Fusion Science and Technology / Volume 75 / Number 2 / February 2019 / Pages 89-97
Technical Paper / dx.doi.org/10.1080/15361055.2018.1541399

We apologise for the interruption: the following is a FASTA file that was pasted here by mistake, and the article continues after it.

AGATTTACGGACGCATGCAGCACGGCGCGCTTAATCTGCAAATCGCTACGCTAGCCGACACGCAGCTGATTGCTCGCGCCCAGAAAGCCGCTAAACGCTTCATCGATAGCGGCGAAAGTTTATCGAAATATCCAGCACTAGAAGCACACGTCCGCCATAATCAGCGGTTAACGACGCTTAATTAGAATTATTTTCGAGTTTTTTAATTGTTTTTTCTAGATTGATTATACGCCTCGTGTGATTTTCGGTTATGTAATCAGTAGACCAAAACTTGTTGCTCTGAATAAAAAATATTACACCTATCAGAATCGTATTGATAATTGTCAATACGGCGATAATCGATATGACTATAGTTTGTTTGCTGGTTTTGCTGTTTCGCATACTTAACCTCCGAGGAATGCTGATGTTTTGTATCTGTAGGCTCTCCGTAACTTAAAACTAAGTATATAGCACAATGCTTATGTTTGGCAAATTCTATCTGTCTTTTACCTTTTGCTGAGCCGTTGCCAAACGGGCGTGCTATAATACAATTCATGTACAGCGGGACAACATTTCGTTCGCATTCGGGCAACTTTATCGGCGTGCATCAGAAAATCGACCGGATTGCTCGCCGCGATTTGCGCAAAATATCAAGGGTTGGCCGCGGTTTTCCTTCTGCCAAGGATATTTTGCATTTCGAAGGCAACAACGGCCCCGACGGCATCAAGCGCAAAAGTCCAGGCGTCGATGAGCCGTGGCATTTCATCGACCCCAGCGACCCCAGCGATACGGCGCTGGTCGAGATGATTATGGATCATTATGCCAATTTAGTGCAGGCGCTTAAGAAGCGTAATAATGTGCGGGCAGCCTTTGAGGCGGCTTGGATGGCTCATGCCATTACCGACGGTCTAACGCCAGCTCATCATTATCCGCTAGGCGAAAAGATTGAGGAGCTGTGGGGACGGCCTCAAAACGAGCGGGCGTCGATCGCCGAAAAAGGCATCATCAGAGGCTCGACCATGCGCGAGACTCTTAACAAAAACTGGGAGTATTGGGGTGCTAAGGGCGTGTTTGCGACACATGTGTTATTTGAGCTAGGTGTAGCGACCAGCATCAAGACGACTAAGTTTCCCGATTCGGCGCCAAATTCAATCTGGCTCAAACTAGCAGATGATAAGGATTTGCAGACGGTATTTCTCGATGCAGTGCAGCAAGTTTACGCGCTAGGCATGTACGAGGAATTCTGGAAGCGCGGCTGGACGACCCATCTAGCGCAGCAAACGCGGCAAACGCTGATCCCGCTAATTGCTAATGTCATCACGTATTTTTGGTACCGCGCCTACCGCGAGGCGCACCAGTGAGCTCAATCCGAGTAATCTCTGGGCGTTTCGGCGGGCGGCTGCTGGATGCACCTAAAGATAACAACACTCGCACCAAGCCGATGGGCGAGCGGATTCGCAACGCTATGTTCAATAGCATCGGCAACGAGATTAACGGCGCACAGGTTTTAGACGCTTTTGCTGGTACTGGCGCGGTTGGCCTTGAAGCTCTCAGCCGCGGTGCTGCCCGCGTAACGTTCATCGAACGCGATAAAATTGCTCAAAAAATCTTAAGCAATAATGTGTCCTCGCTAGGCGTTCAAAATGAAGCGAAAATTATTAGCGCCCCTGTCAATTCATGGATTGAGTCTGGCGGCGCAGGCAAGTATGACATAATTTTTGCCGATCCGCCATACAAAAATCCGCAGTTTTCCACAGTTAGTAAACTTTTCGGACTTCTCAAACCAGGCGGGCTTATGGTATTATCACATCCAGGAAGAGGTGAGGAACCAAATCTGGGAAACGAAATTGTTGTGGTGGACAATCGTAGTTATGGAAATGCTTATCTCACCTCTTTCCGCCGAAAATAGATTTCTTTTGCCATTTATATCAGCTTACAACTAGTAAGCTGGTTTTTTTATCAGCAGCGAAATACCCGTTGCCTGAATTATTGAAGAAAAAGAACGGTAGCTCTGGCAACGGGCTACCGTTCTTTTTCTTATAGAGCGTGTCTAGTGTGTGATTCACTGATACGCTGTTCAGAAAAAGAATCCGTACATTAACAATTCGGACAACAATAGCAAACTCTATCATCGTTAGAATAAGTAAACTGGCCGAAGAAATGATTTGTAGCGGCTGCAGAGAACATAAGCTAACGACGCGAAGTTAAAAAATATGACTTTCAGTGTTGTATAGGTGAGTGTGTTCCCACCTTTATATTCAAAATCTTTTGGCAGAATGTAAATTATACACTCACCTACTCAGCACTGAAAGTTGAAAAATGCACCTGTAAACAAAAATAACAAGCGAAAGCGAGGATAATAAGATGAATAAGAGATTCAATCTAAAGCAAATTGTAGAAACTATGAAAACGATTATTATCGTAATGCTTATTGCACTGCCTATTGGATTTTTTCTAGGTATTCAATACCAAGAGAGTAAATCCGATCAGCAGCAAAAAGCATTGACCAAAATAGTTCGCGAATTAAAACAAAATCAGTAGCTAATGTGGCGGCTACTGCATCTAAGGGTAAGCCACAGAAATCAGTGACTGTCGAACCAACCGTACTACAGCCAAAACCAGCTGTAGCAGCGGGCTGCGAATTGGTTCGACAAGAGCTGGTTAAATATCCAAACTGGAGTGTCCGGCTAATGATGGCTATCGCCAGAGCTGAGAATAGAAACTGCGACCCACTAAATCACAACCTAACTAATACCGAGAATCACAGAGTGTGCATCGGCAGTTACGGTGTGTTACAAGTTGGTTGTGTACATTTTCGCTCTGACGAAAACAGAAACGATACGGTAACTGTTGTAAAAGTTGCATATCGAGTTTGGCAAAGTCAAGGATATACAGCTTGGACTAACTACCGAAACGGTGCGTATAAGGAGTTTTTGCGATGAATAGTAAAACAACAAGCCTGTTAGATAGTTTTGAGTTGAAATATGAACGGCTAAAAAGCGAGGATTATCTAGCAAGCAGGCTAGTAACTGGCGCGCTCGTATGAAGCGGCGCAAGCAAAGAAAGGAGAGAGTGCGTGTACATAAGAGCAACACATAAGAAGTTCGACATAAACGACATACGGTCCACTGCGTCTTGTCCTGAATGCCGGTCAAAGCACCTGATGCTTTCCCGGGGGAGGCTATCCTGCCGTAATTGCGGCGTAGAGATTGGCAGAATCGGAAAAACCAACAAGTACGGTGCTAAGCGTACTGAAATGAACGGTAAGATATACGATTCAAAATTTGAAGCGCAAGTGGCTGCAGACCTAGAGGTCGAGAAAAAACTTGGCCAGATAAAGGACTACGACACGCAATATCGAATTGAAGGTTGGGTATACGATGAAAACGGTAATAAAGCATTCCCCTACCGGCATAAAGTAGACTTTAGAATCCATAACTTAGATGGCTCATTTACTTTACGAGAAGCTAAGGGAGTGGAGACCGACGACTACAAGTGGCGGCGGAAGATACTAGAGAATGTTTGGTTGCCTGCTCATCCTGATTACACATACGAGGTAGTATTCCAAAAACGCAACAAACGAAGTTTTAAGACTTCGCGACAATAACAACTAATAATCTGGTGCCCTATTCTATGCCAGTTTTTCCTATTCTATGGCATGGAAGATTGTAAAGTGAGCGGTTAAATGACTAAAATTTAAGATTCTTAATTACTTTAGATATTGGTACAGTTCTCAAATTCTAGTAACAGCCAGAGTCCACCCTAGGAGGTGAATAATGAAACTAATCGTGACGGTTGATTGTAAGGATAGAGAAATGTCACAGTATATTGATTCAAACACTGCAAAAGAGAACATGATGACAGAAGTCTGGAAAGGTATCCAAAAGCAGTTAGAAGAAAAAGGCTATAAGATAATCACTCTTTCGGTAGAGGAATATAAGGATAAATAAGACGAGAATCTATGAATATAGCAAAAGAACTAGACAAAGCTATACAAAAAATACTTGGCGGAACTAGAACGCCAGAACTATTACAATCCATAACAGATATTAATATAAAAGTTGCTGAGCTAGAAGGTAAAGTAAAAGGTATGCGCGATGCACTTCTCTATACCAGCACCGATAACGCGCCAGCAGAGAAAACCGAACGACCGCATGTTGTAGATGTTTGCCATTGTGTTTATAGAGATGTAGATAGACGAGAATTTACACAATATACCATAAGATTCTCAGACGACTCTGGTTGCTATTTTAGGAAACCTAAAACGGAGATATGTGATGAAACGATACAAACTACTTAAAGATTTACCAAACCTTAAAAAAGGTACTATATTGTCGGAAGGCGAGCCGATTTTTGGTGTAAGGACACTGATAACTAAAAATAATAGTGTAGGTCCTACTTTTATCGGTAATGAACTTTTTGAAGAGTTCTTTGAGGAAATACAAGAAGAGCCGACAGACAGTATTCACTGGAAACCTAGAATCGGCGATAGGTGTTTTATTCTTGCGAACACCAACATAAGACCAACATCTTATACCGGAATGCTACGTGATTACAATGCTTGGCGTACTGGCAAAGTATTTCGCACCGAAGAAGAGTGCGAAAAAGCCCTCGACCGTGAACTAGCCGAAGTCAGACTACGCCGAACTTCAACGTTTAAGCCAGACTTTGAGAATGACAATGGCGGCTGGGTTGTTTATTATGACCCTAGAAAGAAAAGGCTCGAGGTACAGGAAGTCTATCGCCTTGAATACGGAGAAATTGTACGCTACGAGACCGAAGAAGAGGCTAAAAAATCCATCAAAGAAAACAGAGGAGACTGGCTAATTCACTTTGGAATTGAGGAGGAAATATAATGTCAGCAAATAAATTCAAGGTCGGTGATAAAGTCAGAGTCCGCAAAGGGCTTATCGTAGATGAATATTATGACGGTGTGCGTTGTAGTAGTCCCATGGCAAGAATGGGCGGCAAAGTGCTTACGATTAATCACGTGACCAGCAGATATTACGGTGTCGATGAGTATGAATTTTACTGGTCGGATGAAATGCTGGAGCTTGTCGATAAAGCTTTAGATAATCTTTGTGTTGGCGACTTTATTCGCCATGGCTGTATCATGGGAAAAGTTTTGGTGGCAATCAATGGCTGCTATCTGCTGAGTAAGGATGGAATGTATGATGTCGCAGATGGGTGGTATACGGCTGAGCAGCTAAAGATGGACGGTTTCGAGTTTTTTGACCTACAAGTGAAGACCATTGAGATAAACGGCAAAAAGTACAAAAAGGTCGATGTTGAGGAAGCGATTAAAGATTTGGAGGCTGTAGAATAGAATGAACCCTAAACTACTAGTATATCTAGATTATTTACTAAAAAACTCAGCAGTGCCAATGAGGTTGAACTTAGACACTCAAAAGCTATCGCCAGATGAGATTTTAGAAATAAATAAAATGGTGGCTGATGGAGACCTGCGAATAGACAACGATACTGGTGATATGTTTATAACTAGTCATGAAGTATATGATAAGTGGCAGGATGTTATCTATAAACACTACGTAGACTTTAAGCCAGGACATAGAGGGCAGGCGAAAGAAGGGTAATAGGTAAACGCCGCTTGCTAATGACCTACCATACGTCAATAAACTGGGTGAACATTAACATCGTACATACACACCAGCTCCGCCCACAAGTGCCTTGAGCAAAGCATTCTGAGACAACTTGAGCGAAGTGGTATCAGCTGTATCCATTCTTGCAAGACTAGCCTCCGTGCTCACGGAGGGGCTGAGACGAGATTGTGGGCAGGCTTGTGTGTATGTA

Future long-pulse magnetic confinement fusion reactors will require density and isotopic mixture control using steady-state repeating pellet injectors. For high-energy density burning plasmas, pellet velocities of 1 km/s and above will be required for sufficient plasma penetration to achieve high fueling efficiency. Currently, steady-state repeating injection systems utilize cryogenic extruder systems to produce an extrusion of solid deuterium or deuterium-tritium. In repeating light gas gun injectors, the solid extrusion is cut and simultaneously loaded into a barrel. Once loaded, a fast operating gas valve delivers a high pressure burst of gas to accelerate the pellet down the barrel and into the machine. This process takes ~10 ms to achieve. Adequate gas pumping of the extruder exhaust and injection line propellant gas collection chambers is necessary for optimal operation of the pellet fueling system. Excess solid from the extruder sublimates in an exhaust chamber. The gas pressure in the extruder exhaust chamber must remain low to maintain low heating loads on the cooling mechanism (cryorefrigerators or liquid helium flow) and to reduce thermal conduction to the extrusion. Pumping the injection line chambers is necessary to limit propellant gas flow into the machine. A numerical simulation code was created to predict temporal pumping performance for these repeating pellet injection systems. This paper outlines the methods and assumptions used to create this model and compares results to the pellet injection system currently employed on DIII-D, the steady-state pellet injection system planned for the Wendelstein 7-X, and a brief analysis of the ITER conceptual pellet fueling system.